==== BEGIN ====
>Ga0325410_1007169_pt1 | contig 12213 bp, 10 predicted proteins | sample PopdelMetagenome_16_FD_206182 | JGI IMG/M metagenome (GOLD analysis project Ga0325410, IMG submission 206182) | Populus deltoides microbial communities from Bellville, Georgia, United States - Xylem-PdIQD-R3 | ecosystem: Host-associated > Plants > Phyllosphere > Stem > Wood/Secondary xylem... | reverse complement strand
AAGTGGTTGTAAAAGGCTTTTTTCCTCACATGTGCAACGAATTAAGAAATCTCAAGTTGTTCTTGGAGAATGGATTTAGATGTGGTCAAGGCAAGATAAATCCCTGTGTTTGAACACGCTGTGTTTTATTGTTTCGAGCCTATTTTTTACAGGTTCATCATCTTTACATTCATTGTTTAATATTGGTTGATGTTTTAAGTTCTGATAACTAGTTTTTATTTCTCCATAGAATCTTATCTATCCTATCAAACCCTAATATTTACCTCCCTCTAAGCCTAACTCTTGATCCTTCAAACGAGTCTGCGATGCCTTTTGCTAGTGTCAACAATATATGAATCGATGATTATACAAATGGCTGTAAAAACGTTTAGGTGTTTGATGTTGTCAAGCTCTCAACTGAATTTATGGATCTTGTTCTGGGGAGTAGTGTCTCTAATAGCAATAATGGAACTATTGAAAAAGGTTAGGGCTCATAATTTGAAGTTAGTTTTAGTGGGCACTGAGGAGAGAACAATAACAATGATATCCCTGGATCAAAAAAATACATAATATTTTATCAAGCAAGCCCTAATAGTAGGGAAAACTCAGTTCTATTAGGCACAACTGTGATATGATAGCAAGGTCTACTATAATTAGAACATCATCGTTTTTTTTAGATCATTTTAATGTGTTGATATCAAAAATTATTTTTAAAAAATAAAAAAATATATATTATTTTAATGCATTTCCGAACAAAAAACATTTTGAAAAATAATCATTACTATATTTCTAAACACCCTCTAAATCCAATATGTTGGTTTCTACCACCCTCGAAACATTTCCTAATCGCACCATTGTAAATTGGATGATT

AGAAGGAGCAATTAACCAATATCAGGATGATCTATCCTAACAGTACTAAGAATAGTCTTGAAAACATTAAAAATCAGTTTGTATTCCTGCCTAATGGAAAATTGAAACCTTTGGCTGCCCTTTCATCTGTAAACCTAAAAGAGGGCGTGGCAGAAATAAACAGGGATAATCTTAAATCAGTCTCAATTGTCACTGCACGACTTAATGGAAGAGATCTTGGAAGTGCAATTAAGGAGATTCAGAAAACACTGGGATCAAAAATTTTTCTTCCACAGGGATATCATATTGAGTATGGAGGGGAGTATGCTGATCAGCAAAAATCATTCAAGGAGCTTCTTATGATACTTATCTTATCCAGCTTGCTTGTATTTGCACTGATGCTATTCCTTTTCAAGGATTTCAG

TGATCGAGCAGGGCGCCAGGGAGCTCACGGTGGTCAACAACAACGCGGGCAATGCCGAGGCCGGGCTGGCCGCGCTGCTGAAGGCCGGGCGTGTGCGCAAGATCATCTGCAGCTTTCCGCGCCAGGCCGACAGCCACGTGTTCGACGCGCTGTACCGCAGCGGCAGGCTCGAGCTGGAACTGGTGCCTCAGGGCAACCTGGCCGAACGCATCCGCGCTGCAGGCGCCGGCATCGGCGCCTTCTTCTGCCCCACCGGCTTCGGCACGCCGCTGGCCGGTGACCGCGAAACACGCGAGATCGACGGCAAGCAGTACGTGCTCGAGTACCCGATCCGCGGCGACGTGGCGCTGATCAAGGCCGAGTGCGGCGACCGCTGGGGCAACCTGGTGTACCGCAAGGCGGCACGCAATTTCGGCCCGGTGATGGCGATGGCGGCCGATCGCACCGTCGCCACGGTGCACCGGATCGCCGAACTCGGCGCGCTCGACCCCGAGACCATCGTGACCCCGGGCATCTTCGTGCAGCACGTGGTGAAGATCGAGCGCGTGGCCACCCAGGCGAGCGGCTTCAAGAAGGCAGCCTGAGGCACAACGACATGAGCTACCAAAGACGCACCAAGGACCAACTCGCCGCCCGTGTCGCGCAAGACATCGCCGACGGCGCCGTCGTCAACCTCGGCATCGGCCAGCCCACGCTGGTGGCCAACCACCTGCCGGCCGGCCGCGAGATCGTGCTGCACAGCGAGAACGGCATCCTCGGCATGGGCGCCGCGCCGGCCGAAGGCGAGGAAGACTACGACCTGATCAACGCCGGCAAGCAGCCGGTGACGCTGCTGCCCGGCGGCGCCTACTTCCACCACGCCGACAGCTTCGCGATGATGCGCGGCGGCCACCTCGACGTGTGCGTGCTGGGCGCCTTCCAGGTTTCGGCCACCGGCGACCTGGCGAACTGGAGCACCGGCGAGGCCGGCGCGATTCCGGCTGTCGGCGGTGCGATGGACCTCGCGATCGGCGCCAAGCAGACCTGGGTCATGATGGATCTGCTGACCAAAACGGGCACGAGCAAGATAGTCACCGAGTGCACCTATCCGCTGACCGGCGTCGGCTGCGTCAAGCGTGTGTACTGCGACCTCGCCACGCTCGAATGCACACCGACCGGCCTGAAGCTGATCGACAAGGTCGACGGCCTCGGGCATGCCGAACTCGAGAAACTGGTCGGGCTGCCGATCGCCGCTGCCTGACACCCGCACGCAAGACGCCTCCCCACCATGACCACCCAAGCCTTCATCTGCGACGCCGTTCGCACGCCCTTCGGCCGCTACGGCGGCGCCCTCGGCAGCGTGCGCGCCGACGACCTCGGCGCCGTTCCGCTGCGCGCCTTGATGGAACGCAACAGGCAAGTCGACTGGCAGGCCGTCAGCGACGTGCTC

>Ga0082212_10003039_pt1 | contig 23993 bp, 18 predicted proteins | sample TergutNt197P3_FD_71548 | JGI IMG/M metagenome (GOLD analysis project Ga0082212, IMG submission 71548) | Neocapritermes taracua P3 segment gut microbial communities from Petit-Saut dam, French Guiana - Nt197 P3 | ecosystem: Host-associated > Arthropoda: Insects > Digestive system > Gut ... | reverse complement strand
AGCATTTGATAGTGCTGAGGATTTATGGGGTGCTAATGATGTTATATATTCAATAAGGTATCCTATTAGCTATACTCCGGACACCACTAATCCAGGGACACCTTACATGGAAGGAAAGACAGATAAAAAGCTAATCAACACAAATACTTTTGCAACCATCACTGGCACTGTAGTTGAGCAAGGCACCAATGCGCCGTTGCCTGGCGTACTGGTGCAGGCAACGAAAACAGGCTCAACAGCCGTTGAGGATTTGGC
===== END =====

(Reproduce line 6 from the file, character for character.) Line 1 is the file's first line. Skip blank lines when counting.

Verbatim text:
AGCATTTGATAGTGCTGAGGATTTATGGGGTGCTAATGATGTTATATATTCAATAAGGTATCCTATTAGCTATACTCCGGACACCACTAATCCAGGGACACCTTACATGGAAGGAAAGACAGATAAAAAGCTAATCAACACAAATACTTTTGCAACCATCACTGGCACTGTAGTTGAGCAAGGCACCAATGCGCCGTTGCCTGGCGTACTGGTGCAGGCAACGAAAACAGGCTCAACAGCCGTTGAGGATTTGGC